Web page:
• 2:00 a.m.: Annas questions Jesus (John 18:12-14 and 18:19-23).
  • 2:30 a.m.: Annas sends Jesus to Caiaphas (John 18:24).
  • 3:00 a.m.: Caiaphas questions Jesus (Matthew 26:57-66 and Mark 14:53-64).
  • Peter denies knowing Jesus (Matthew 26:69-75, Mark 14:66-72, Luke 22:54-65, and John 18:15-18 & 18:25-27).
  • Guards beat Jesus (Matthew 26:67-68, Mark 14:65, and Luke 22:63-65).
  • 6:00 a.m.: Council of religious leaders condemns Jesus (Matthew 27:1, Mark 15:1, and Luke 22:66-71).
  • 6:30 a.m.: Jesus is sent to Pilate, the governor (Matthew 27:2, Mark 15:1, Luke 23:1, and John 18:28).
  • 7:00 a.m.: Judas commits suicide (Matthew 27:3-10).
  • 7:30 a.m.: Jesus stands trial before Pilate (Matthew 27:11-14, Mark 15:2-5, Luke 23:1-5, and John 18:28-37).
  • 8:00 a.m.: Jesus stands trial before Herod (Luke 23:6-12).
  • 8:30 a.m.: Crowd chooses Barabbas over Jesus (Matthew 27:15-26, Mark 15:6-15, Luke 23:13-25, and John 18:38-40).
  • 9:00 a.m.: Jesus is abused and mocked by Roman soldiers (Matthew 27:26-31, Mark 15:15-20, and John 19:1-3).
  • 10:00 a.m.: Pilate again tries to free Jesus (John 19:4-16).
  • 11:00 a.m.: Jesus is crucified (Matthew 27:32-44, Mark 15:21-32, Luke 23:26-43, and John 19:18-27).
  • 12:00 p.m. – 3:00 p.m.: Darkness covers the land (Matthew 27:45 and Mark 15:33).
  • 3:00 p.m.: Jesus dies (Matthew 27:46-56, Mark 15:34-41, Luke 23:44-49, and John 19:28-30).
  • 4:00 p.m.: A Roman soldier pierces Jesus’ side with a spear (John 19:31-37).
  • 5:00 p.m.: Jesus is laid in the tomb (Matthew 27:57-61, Mark 15:42-47, Luke 23:50-56, and John 19:38-42).

Saturday, March 22

  • 7:00 a.m.: The tomb is sealed and guarded (Matthew 28:62-66).

Sunday, March 23 (Easter)

  • 6:00 a.m.: Jesus rises from the dead (Matthew 28:1-7, Mark 16:1-8, Luke 24:1-8, and John 20:1-2).
  • 6:30 a.m.: Peter and John run to the tomb (Luke 24:9-12 and John 20:3-9).
  • 7:00 a.m.: Jesus appears to Mary Magdalene and the other Mary (Matthew 17:8-10, Mark 16:9-11, and John 20:10-18).
  • 8:00 a.m.: Religious leaders bribe the guards (Matthew 28:11-15).
  • 3:00 p.m.: Jesus appears to Cleopas and another believer on the road (Mark 16:12-13 and Luke 24:13-35)
  • 8:00 p.m.: Jesus appears to the disciples behind locked doors in Jerusalem (Luke 24:36-43 and John 20:19-23).

March 30: Jesus appears to Thomas and the disciples (Mark 16:14 and John 20:24-31)

April 10: Jesus appears to the disciples while fishing in Galilee (John 21)

April 12: Jesus gives the great commission in Galilee (Matthew 28:16-20 and Mark 16:15-18).

May 1: Jesus appears to the disciples in Jerusalem (Luke 24:44-48).

40 Days After the Resurrection: May 2
Reference: Acts 1:3

May 2: Jesus ascends into heaven from near Bethany (Mark 16:19-20 and Luke 24:50-53).



  • I have no formal education on this topic, though I did use some resources that were put together by Biblical scholars.
  • This covers the last 6 months of Jesus’ life and ministry, which happens to be about half the material in the gospels. I will probably get around to the first half someday, but since that material stretches across multiple years, it will probably be hard to make good guesses about dates for that material anyway.
  • There are 4 main places in the timeline where the dates are made known in the scriptures: the Festival of Tabernacles, the Festival of Dedication, the week before Passover, and 40 days after the resurrection. These are noted in bold, and serve as bookmarks. The dates for events that happen during, or near, those bookmarks are the most accurate dates. The farther an event is from any bookmark, the less confident I am about the date.
  • The harmony of the Gospels that I used is from the Life Application Study Bible. Though I like it and recommend it, there are a few places where I somewhat doubted the harmony was correct, and made some changes. For instance, it listed two separate times that Jesus predicted Peter would deny being a disciple: one recorded in Luke and John, and one recorded in Matthew and Mark. Both occurred on the same night, and the only reason I can see to justify thinking they are two separate incidents is that Luke and John tell that story before saying Jesus went to the Mount of Olives, while Matthew and Mark tell the story right after they say Jesus went to the Mount of Olives. It is already established that the Gospel writers did not always put things in chronological order, so I highly doubt that Jesus repeated Himself. I only list this event once. Whether the event happened 30 minutes before going to the Mount of Olives, or 30 minutes after, does not affect the story.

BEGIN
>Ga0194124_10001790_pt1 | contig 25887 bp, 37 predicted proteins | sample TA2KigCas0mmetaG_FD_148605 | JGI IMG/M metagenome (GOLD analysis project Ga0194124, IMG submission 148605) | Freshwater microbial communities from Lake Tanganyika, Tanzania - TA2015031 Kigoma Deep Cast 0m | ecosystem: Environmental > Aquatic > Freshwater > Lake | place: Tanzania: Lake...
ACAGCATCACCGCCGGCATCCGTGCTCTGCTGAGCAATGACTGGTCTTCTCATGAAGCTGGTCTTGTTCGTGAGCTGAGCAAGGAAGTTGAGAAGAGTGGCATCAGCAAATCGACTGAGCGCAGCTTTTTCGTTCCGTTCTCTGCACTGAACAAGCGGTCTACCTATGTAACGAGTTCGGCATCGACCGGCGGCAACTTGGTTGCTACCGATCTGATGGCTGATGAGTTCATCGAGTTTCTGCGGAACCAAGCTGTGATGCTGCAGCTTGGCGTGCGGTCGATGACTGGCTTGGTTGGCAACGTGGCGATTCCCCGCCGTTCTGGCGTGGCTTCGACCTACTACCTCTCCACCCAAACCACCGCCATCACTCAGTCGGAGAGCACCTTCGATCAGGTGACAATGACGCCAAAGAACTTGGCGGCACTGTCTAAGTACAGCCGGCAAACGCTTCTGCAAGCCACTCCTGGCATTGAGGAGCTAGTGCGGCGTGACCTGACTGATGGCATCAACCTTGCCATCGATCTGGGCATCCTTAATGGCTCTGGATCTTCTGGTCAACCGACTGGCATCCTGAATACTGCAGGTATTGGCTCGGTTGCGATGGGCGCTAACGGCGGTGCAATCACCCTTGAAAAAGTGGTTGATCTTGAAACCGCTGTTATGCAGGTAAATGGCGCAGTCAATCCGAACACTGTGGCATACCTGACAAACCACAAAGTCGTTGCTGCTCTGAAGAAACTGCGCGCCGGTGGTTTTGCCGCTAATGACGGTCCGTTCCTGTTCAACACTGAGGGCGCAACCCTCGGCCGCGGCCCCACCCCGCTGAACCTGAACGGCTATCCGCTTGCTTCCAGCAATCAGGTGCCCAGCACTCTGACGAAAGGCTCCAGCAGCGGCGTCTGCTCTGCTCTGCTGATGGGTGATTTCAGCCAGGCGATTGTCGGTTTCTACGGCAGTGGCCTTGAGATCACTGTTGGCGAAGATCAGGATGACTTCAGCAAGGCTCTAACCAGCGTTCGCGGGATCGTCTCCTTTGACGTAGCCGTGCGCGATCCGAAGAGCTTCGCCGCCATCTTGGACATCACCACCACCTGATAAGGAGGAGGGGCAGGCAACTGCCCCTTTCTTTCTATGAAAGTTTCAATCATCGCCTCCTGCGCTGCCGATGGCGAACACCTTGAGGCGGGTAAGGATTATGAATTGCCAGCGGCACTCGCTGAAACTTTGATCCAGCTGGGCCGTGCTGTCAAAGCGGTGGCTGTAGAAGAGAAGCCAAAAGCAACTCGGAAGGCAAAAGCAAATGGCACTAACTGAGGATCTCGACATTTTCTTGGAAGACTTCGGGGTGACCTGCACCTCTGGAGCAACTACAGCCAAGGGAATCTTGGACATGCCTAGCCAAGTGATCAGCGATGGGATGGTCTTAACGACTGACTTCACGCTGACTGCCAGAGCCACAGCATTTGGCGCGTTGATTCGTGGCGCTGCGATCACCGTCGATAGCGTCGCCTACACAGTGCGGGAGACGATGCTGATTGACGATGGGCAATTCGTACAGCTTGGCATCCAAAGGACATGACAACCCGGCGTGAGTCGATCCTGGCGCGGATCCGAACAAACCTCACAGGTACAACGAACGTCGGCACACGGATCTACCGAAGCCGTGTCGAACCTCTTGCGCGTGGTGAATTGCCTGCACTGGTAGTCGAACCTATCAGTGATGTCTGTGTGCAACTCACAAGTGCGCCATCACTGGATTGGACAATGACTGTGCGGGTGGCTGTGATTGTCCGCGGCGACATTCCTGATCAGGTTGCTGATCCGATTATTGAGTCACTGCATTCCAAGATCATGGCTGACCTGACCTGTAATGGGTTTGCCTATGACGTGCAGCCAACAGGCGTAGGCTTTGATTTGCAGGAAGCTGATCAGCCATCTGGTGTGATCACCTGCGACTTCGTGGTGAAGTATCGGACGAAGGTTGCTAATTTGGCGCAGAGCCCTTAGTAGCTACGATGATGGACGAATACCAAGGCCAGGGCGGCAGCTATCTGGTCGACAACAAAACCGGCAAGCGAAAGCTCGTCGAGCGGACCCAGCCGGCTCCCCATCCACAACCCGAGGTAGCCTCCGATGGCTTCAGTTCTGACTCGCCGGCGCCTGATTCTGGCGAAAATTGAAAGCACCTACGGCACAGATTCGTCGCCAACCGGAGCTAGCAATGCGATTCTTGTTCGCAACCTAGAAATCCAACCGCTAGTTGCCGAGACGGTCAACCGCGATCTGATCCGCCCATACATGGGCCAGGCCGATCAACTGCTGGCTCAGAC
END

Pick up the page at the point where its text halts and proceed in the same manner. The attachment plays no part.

• The Gospel writers did mention some events happening specifically on the Sabbath, but without explaining which Sabbath. So, we know what day of the week those things happened, but we don’t know which week. Those events are listed on Saturdays (Saturday, not Sunday, is the Sabbath).
  • If an event is listed in more than one Gospel, that is because it was written about by more than one Gospel writer. I have put in bold the references that I think provide the best detail about the event.
  • This year (2007/2008) is what I would call an early year, since Easter and all of the festivals occur earlier on the calendar than they do most years. This doesn’t really matter, because the amount of time between the festivals still remains about the same. Next year, Easter occurs about 3 weeks later in the calendar, so you can adjust all these dates by 3 weeks to fit it on a 2009 calendar.
  • Figuring out dates on an ancient lunisolar calendar for an unspecified year 20 centuries ago is a royal pain-and-a-half, and almost literally impossible, which is why I just use this year’s dates. Furthermore, it is probable that Jesus was crucified only 5 days after the triumphal entry into Jerusalem. (John 12:1 and 12:12 say specifically that, and Mark specifically lists 4 nighttime trips to the Mount of Olives—not 5.) That would mean that either Palm Sunday happened on a Monday, or Good Friday was actually Good Thursday. This makes my head hurt, so I stuck with a traditional full Easter week. That leaves one day (Wednesday) in which nothing worth mentioning happened.
  • If Jesus was crucified on a Friday, that means that Passover started on Saturday. Passover always began on the 14th day of the month of Nisan, so the day before Passover was Nisan 13. This means that Good Friday was also Friday the 13th. The more you know…
  • Mark says that Jesus was placed on the cross during the 3rd hour, or 9:00 a.m. (Mark 15:25), while John puts it at about the 6th hour, or noon (John 19:14). I have no idea which one is more correct. I don’t think the difference between the two is anything to worry about. Remember, they did not have Timex watches back then.